The Vianova dashboard is available in a web app so it can be used on any web browser. Anyone with access can see the city view with all providers aggregated on one dashboard. If required, operators can even be contacted via the dashboard. City operators can keep track of violations. It is also possible to see fleet availability and vehicle rotation by district, sub-district, and even keep track of fleet size per provider.

“One very interesting feature is creating regulations,” explains Thibault. “It is possible to create new regulations straight on the map, for example, additional no-go zones. City representatives just have to click “plus” and indicate “I want to create a low-speed zone”. It will be possible to draw a particular zone that will be directly shared with operators. They will then receive an API. Through this API they will be able to continuously receive the city’s new regulations in a digital, machine-readable format that is easy to integrate with fleet management software.” In addition, full analytics reports are available detailing the number of trips per provider, the fleet size per provider, the device rotation and fleet availability, etc.

Operators can see their own mobility insights as well as regulations. They can obtain information about trips, helping them to identify what the most popular origins and most popular destinations are. Moreover, this data is even available for the last six months.

Here are a couple of examples of how cities took the insights provided by Vianova and turned them into very successful infrastructure changes. In Brussels, the city government uses trip telemetry to understand which routes are used by e-scooters and e-bikes the most all around the city. The new cycling lanes that were built after the investigation resulted in a five-fold increase in micro-mobility trips. A similar project that involved planning and management was implemented in Stockholm. New parking racks were built using data that helped to plan the installation, management, and availability.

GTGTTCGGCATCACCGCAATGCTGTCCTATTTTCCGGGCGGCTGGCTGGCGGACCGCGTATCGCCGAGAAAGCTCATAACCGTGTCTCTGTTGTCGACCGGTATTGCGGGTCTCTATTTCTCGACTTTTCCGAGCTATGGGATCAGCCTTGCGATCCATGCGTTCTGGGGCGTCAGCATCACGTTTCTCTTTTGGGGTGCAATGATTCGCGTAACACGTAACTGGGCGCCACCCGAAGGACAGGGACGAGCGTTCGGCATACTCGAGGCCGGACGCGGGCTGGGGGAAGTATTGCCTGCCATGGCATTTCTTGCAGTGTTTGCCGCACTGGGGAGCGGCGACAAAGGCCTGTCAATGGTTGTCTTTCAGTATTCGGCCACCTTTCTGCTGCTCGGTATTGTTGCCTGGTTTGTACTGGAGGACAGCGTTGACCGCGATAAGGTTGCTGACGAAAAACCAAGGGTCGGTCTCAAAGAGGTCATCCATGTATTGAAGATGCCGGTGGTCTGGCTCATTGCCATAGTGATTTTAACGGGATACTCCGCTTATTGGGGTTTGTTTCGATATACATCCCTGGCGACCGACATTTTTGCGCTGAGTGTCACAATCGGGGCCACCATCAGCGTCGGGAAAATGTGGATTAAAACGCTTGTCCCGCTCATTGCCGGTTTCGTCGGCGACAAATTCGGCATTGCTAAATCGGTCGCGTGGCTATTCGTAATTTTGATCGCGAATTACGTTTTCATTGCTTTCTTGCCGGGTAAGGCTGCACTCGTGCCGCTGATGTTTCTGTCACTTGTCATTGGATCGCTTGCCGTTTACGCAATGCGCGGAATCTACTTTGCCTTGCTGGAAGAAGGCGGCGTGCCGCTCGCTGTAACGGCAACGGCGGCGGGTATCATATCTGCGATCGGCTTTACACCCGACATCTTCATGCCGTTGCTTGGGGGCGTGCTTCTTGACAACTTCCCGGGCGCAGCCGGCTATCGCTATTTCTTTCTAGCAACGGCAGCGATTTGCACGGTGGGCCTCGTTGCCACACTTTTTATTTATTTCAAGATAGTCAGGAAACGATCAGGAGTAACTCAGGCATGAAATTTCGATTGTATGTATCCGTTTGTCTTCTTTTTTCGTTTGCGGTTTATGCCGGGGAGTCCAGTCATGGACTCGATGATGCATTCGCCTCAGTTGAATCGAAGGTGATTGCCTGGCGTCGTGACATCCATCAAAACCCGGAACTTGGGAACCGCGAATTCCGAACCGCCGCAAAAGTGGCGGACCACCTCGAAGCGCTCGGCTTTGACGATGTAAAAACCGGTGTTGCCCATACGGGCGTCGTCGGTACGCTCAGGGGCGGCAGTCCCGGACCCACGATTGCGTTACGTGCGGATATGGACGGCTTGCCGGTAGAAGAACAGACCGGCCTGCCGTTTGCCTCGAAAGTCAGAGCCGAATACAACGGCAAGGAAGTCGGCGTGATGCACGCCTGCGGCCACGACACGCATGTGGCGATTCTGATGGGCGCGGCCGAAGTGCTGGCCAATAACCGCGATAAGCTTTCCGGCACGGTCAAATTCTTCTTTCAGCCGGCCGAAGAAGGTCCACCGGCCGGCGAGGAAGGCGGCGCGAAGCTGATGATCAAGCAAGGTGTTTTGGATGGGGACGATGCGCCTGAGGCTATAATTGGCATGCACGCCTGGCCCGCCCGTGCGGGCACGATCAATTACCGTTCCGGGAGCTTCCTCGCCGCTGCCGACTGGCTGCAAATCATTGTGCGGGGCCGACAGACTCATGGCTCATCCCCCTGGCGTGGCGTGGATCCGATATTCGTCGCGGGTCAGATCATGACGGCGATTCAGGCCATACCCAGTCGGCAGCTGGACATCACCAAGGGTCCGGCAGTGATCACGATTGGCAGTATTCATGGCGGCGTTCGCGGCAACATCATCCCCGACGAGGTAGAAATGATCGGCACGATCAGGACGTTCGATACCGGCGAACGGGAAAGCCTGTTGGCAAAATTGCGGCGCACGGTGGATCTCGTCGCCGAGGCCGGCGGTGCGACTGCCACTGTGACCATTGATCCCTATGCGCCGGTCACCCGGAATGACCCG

Equal rights for everyone

However, even with the best data available for all parties, the question arises - is the competition between big micro-mobility players in the market like Void, Lion Bird, Spin, and small service providers fair? Is it even possible for smaller companies to enter the market? Thibault thinks that this is the toughest part of the discussion for municipalities. However, for small market players, it is not that complicated: “The truth is that the difference is not that big. I think that small operators should also show their track record or previous use cases of fleet operations, as well as demonstrate good collaboration with cities. This can provide these companies with the mandate to take part in this micro-mobility service competition. Furthermore, I think that smaller operators could be a better partner for the city because they turn out to be more focused on delivering the right service for that specific city.”

Vianova is a great partner for both operators and cities. The platform offers valuable insights that cities can then use to make their surroundings more sustainable and green by welcoming micro-mobility in a controlled manner.